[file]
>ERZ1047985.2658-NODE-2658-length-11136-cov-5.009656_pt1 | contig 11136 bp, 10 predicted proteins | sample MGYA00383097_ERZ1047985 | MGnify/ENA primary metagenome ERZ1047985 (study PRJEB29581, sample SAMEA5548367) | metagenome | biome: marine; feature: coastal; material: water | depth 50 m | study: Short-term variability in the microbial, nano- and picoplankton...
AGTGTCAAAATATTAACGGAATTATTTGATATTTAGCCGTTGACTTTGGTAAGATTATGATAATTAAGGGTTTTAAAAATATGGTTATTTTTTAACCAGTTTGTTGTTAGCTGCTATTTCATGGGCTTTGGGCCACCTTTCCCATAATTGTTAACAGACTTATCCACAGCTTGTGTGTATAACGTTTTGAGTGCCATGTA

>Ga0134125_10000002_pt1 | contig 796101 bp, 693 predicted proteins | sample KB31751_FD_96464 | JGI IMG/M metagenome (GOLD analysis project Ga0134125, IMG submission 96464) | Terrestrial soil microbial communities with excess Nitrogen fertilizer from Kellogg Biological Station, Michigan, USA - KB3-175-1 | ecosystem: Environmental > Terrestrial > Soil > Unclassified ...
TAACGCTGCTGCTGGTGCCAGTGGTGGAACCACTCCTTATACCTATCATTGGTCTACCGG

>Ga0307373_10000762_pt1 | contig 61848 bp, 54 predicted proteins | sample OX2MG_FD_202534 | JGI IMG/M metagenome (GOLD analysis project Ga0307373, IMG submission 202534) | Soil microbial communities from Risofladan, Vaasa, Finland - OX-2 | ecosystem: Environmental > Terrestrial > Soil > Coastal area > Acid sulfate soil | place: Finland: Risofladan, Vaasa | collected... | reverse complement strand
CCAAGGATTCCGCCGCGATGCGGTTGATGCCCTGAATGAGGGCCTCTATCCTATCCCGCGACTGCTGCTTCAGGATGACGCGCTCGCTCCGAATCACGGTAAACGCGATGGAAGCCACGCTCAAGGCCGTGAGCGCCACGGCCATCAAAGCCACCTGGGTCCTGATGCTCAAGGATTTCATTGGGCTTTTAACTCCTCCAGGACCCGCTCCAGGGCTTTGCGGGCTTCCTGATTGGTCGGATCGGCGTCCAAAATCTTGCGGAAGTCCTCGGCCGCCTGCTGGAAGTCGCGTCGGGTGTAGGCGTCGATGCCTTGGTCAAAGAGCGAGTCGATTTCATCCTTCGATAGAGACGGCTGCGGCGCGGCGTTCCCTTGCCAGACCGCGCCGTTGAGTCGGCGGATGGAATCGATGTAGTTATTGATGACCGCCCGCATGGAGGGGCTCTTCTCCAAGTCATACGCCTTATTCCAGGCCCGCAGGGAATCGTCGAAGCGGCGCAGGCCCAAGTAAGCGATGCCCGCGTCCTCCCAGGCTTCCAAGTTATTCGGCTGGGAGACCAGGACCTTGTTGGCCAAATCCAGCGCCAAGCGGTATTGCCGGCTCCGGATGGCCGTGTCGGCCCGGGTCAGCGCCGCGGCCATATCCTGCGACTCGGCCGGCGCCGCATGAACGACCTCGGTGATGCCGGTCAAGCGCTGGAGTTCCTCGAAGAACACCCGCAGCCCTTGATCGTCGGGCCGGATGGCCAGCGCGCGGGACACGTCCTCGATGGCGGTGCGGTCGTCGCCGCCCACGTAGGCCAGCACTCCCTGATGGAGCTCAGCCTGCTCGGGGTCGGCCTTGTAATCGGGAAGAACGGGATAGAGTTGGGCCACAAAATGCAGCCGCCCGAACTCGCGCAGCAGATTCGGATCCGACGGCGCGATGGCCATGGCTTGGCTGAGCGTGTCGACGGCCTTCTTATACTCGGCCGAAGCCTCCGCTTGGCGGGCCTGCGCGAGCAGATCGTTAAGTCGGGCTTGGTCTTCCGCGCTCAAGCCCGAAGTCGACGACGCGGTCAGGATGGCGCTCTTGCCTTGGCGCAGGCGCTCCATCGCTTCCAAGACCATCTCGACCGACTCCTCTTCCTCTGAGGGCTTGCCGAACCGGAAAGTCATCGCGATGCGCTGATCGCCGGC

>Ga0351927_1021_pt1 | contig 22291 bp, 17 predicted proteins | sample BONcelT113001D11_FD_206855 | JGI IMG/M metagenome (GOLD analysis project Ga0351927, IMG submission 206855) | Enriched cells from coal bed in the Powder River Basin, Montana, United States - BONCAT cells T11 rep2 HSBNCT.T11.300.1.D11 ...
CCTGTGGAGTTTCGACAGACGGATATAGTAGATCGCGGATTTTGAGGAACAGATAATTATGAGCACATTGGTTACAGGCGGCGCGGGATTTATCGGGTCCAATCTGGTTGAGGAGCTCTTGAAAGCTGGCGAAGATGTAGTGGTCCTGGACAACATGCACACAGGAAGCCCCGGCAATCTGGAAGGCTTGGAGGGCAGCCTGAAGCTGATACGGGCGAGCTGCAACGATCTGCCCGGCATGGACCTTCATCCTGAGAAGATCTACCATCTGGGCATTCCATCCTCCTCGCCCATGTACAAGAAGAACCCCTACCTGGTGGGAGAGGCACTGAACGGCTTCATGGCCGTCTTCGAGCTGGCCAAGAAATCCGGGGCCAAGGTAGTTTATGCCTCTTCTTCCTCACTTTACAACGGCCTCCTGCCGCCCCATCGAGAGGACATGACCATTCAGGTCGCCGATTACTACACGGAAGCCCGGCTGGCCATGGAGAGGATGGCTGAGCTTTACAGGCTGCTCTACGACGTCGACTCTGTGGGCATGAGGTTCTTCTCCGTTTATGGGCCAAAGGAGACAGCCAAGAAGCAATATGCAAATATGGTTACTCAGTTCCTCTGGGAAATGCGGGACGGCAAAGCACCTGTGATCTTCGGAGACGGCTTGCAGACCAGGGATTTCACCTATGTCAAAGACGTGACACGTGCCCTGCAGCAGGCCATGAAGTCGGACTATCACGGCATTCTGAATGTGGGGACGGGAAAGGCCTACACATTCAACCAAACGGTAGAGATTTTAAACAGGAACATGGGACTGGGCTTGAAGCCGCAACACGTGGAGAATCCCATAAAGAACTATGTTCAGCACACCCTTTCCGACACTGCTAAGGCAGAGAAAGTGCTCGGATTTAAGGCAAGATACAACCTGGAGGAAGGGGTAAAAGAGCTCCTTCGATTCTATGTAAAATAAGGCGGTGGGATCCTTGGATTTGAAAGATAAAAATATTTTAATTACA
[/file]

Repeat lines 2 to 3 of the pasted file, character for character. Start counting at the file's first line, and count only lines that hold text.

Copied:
AGTGTCAAAATATTAACGGAATTATTTGATATTTAGCCGTTGACTTTGGTAAGATTATGATAATTAAGGGTTTTAAAAATATGGTTATTTTTTAACCAGTTTGTTGTTAGCTGCTATTTCATGGGCTTTGGGCCACCTTTCCCATAATTGTTAACAGACTTATCCACAGCTTGTGTGTATAACGTTTTGAGTGCCATGTA

>Ga0134125_10000002_pt1 | contig 796101 bp, 693 predicted proteins | sample KB31751_FD_96464 | JGI IMG/M metagenome (GOLD analysis project Ga0134125, IMG submission 96464) | Terrestrial soil microbial communities with excess Nitrogen fertilizer from Kellogg Biological Station, Michigan, USA - KB3-175-1 | ecosystem: Environmental > Terrestrial > Soil > Unclassified ...